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Street Smart

The Rise of Cities and the Fall of Cars
Narrated by: Don Hagen
Length: 9 hrs and 12 mins
Categories: History, American
4.5 out of 5 stars (9 ratings)

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Summary

With wit and sharp insight, former Traffic Commissioner of New York City Sam Schwartz, a.k.a. "Gridlock Sam", one of the most respected transportation engineers in the world and consummate insider in NYC political circles, uncovers how American cities became so beholden to cars. He also explains why the current shift away from that trend will forever alter America's urban landscapes, marking nothing short of a revolution in how we get from place to place.

When Sam Schwartz was growing up in Bensonhurst, Brooklyn, his block belonged to his community: the kids who played punchball and stickball and their parents, who'd regularly walked to the local businesses at which they also worked. He didn't realize it then, but Bensonhurst was already more like a museum of a long-forgotten way-of-life than a picture of America's future. Public transit traveled over and under city streets - New York's first subway line opened in 1904 - but the streets themselves had been conquered by the internal combustion engine.

America's dependency on the automobile began with the 1908 introduction of Henry Ford's car-for-everyone, the Model T. The "battle for right-of-way" in the 1920s saw the demise of streetcars and transformed America's streets from a multiuse resource for socializing, commerce, and public mobility into exclusive arteries for private automobiles. The subsequent destruction of urban transit systems and the post-World War II suburbanization of America, enabled by the Interstate Highway System and the GI Bill, forever changed the way Americans commuted.

But today, for the first time in history, and after a hundred years of steady increase, driving is in decline. Younger Americans increasingly prefer active transportation choices like walking or cycling and taking public transit, ride-shares, or taxis. This isn't a consequence of higher gas prices, or even the economic downturn, but rather a collective decision to be a lot less dependent on cars.

©2015 Samuel I. Schwartz (P)2015 Gildan Media LLC

Critic reviews

"The Man with the Plan." ( New Yorker)
"Transportation Guru." ( Huffington Post)

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Profile Image for johnny renton
  • johnny renton
  • 29-05-19

A book for those that already dislike cars

This book testifies to the already converted; to those that have already abandoned their car completely, or close to it. The odd story is interesting, but there is nothing ground breaking, nothing revelatory, nothing that will make you remember the contents of the book months after you have read it, and perhaps not even days after.

If you are a serious, die hard, urban affairs/studies lover, then you will probably like this book, because you probably like anything city related. For everyone else, my opinion on the book is a solid "meh".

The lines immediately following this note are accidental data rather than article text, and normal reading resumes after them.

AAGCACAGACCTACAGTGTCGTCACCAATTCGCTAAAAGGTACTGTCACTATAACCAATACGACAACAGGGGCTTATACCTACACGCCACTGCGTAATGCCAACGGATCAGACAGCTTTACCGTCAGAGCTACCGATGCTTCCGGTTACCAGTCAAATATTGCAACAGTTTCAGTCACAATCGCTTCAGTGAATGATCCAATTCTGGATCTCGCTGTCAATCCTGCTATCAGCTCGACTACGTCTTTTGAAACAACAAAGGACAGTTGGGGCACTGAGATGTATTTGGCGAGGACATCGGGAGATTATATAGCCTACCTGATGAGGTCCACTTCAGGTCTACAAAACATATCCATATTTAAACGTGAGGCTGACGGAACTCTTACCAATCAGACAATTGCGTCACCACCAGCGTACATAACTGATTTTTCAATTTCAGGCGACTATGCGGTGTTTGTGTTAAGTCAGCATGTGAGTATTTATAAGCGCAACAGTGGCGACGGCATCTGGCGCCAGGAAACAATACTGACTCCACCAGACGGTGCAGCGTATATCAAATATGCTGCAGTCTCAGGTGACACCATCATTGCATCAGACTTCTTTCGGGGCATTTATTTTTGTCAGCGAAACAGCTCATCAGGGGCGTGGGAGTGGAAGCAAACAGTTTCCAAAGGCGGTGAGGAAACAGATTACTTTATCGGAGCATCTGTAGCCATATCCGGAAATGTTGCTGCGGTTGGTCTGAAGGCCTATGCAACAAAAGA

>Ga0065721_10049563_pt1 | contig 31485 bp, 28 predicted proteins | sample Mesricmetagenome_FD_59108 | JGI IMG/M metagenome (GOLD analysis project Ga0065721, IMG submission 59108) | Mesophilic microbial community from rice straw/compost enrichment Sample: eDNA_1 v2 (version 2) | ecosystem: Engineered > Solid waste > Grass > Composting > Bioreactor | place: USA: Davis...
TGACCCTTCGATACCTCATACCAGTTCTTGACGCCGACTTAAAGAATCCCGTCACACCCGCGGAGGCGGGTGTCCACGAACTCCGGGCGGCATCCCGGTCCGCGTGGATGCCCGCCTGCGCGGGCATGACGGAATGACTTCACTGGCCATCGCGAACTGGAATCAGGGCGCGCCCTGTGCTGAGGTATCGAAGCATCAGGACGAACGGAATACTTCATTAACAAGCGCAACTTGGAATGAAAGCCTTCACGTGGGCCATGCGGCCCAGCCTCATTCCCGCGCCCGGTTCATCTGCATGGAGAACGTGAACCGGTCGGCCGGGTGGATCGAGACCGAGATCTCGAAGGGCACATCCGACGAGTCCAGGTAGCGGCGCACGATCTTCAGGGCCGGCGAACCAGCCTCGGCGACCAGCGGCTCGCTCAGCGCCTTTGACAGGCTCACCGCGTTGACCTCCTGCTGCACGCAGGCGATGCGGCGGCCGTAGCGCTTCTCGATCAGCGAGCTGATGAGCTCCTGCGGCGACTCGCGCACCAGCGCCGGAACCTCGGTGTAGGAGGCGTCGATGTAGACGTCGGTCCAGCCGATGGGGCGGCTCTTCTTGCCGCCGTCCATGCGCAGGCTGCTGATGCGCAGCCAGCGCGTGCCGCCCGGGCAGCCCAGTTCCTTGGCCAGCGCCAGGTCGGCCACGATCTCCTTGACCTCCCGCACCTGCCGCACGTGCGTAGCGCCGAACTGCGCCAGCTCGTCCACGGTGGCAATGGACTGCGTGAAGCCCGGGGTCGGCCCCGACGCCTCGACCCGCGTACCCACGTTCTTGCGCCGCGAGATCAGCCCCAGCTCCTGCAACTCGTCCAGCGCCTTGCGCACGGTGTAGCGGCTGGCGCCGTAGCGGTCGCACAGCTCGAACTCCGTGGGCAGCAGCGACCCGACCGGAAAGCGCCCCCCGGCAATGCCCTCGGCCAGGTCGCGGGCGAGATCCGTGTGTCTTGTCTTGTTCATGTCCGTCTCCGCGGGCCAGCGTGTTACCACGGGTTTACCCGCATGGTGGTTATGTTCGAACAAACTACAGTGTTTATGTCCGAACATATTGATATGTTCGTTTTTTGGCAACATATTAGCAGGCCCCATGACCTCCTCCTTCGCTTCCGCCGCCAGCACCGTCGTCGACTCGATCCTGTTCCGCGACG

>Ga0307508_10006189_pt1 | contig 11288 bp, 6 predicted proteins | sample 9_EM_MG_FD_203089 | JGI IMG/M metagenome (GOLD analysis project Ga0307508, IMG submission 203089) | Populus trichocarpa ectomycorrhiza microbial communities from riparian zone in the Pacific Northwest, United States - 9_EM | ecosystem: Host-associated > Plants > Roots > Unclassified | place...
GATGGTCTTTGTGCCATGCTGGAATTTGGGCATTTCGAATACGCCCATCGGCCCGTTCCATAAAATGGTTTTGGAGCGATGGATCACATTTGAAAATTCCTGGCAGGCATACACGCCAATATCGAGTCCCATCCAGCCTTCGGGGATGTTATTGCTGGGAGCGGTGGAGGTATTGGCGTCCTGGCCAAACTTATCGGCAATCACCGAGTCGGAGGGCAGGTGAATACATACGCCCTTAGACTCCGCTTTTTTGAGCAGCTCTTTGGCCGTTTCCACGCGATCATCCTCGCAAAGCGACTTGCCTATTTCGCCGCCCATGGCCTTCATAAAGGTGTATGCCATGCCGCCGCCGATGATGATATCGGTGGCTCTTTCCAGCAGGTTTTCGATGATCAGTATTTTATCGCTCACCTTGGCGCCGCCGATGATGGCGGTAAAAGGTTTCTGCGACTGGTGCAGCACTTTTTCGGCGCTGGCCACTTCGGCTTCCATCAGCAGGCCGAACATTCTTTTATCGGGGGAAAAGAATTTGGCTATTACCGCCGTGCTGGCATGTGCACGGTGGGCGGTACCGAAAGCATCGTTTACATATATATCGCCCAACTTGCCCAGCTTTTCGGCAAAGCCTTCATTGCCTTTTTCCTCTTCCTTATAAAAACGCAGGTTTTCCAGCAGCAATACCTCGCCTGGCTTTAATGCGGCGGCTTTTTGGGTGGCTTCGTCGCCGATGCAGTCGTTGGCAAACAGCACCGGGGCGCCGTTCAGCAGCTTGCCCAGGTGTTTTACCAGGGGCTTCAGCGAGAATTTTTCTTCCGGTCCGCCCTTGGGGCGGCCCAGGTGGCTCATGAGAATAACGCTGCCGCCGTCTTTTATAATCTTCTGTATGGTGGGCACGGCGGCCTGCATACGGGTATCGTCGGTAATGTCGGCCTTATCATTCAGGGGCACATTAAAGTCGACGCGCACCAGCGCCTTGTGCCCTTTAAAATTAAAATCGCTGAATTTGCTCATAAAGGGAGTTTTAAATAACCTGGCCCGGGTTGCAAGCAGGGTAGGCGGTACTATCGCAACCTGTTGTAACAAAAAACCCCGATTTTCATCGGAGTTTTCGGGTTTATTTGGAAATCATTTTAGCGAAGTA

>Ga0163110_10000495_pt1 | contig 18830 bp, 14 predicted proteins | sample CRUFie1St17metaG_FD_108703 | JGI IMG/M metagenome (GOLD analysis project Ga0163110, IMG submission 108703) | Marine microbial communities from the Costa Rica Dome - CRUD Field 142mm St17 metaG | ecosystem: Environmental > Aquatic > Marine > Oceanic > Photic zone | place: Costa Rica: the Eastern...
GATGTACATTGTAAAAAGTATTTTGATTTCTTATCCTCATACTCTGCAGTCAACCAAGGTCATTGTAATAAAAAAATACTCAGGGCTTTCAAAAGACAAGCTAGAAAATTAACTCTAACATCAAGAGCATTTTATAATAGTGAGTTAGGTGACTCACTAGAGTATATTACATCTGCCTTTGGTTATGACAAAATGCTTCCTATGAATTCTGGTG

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  • Brad
  • 15-03-19

sing it, brutha

loved the whole thing. this is a very accessible and poignant insight into some extremely important issues. Highly recommended to both people who are already interested and those who could care less about city and transportation planning.

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  • Bryan Ketter
  • 19-02-19

Informative, must read for pols.

It is another angle in considering our transportation system, holistic instead of just walking and biking, which are my primary interests. Mr. Schwartz is quick to toot his own horn, but otherwise a great book. Easy to read.

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  • Anonymous User
  • 15-12-18

Superb book for anyone interested in transport and livable cities

Samuel does a great job of providing enough accurate information, spun into a highly readable and engaging story, to provide a great base for understanding the way in which roads affect city life. He illustrates using great examples and great analysis and critical opinions. It even is humorous at times!
Performance is great and suitable, and no problem listening to this for hours at a time.

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  • J. W.
  • 04-04-16

Amazing book for transit/transportation nerds.

Amazing book for transit/transportation nerds. Just enough first-person anecdotes to make it relatable, without becoming am autobiography. Great narration as well; by the end of the book I felt like I knew the author intimately!

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  • Clint
  • 01-08-16

Great book for inclusive transportation planning

In a quest to learn more about walkable urban design, I decided to read (listen) to this book, after I read Jeff Speck's book "The Walkable City". It served as a great follow-up and built off many of the "Walkable City" principles quite well. The narrator reads very slow however. I set the narration speed up to x1.5 and it improved my overall listening experience substantially.

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  • Jacob
  • 30-05-16

Absolutely fantastic!

Really compelling nonfiction about why cities are the that they are and what they can do to improve multi-modality. Plenty funny little quips to keep you entertained, and the narrator was great!

0 of 1 people found this review helpful